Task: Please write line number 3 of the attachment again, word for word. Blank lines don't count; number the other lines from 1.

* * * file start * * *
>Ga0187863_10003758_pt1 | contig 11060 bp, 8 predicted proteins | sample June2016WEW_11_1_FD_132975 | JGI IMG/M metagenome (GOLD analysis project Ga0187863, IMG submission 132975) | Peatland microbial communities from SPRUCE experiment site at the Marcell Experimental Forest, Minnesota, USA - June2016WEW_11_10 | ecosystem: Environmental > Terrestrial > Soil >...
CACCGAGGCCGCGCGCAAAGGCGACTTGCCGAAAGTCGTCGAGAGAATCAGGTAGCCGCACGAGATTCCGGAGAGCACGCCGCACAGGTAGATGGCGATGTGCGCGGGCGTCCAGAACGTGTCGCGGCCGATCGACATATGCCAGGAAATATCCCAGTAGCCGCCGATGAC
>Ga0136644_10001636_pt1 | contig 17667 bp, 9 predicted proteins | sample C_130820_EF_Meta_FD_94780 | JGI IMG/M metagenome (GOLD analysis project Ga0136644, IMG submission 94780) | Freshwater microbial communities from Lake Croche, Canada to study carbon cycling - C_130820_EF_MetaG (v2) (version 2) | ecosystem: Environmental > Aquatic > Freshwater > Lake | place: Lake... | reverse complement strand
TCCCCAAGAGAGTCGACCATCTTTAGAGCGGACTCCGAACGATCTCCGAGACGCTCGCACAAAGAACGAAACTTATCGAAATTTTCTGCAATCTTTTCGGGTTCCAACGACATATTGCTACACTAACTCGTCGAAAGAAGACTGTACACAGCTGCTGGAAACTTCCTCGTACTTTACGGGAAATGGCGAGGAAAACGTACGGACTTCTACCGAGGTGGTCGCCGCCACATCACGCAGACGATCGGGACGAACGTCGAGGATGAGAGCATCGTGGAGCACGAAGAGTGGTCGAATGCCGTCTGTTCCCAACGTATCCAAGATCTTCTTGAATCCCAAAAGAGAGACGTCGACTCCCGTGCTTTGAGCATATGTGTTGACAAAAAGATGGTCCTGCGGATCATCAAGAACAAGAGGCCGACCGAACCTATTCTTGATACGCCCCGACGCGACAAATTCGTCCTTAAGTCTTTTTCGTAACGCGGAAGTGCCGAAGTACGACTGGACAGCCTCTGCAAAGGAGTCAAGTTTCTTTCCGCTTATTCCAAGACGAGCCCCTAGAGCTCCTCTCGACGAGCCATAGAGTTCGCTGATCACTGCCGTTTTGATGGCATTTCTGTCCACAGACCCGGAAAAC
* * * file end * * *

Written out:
>Ga0136644_10001636_pt1 | contig 17667 bp, 9 predicted proteins | sample C_130820_EF_Meta_FD_94780 | JGI IMG/M metagenome (GOLD analysis project Ga0136644, IMG submission 94780) | Freshwater microbial communities from Lake Croche, Canada to study carbon cycling - C_130820_EF_MetaG (v2) (version 2) | ecosystem: Environmental > Aquatic > Freshwater > Lake | place: Lake... | reverse complement strand